publicity campaign, agreed to build a road and electric line.
directed construction of a temporary village, housing over a hundred
personnel, with the help of the South Dakota National Guard and the
army's 4th Cavalry Regiment. The central pad, 200 feet in diameter, was
cushioned with sawdust to protect the fabric of the balloon as it was
spread on the ground prior to inflation. Preparation for flight was
regularly reported by the national press. Explorer lifted off at 6:45,
July 28, 1934, an event broadcast live over the radio and watched by
30,000 spectators on site. After 7 hours in flight the pilots noticed
holes torn in the bottom of the gas bag; quickly losing gas, the
balloon plunged into an uncontrolled dive, its gas bag disintegrating
as the balloon picked up vertical speed. At 5 thousand feet the
remaining hydrogen exploded, sending the gondola in a free fall.
According to Ryan, the pilots managed to bail out after the explosion,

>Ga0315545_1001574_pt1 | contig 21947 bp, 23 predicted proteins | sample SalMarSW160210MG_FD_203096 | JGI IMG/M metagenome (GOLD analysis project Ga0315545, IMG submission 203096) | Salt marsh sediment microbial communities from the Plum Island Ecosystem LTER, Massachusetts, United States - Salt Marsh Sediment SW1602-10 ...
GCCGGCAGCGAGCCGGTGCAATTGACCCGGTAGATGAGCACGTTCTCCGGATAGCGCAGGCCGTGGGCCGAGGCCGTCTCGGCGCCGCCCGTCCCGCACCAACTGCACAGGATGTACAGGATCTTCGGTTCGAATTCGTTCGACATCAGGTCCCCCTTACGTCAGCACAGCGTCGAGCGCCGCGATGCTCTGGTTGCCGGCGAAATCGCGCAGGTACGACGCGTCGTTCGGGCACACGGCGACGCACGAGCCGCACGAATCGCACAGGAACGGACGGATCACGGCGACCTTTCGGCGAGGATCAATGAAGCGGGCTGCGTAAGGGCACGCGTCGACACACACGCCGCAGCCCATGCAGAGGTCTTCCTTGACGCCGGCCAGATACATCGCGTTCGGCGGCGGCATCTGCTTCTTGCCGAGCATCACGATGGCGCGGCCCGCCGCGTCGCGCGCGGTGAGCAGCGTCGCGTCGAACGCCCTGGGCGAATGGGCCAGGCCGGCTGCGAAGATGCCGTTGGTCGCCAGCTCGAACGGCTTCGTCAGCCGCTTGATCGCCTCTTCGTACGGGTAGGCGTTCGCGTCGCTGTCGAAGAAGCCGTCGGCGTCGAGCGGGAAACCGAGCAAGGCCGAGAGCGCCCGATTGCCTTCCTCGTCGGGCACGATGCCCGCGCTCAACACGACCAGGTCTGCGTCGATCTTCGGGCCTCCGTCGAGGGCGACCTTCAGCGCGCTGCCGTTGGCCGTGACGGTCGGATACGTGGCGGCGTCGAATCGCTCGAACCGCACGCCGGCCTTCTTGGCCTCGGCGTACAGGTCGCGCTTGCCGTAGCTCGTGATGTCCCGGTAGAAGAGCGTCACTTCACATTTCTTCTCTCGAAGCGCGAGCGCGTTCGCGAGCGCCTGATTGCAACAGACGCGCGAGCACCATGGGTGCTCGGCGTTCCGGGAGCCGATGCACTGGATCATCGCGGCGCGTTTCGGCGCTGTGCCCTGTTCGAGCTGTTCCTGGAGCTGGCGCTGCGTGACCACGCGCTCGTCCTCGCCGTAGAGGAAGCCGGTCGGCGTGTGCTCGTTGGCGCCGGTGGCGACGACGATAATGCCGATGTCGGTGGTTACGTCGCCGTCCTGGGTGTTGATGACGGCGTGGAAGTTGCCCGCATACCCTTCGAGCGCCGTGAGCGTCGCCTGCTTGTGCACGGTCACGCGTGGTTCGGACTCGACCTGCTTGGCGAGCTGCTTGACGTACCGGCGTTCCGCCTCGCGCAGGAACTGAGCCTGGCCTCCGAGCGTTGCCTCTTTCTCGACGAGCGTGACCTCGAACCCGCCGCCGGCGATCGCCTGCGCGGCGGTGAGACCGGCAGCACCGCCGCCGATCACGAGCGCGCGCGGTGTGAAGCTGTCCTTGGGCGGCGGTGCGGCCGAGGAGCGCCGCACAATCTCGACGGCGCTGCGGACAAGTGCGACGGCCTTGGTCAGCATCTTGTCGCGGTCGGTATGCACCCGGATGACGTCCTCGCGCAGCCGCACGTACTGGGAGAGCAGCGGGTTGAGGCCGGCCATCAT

Kepner at a bare 500 feet altitude according to Shayler, they bailed
out before the explosion; all three survived uninjured. Later it turned
out that the Explorer missed a world record by 624 feet. The accident
was linked to folds in the balloon's fabric that put it under extreme
stress as the balloon expanded in stratosphere.
Thomas W. McKnew (1896-1990)
New York Times obituary:
Thomas W. McKnew, Geographic Figure, 94
Thomas Willson McKnew, chairman emeritus of the National Geographic Society, died Friday at Carriage Hill, a nursing home in Bethesda, Md. He was 94 and was a resident of McLean, Va.
Mr. McKnew died of pneumonia, said Joy Aschenbach, a spokeswoman for the society.
Mr. McKnew joined the National Geographic Society's staff in 1932 as its assistant secretary. He was elected vice president in 1954, vice chairman in 1962 and chairman in 1966. He was named chairman emeritus in 1987.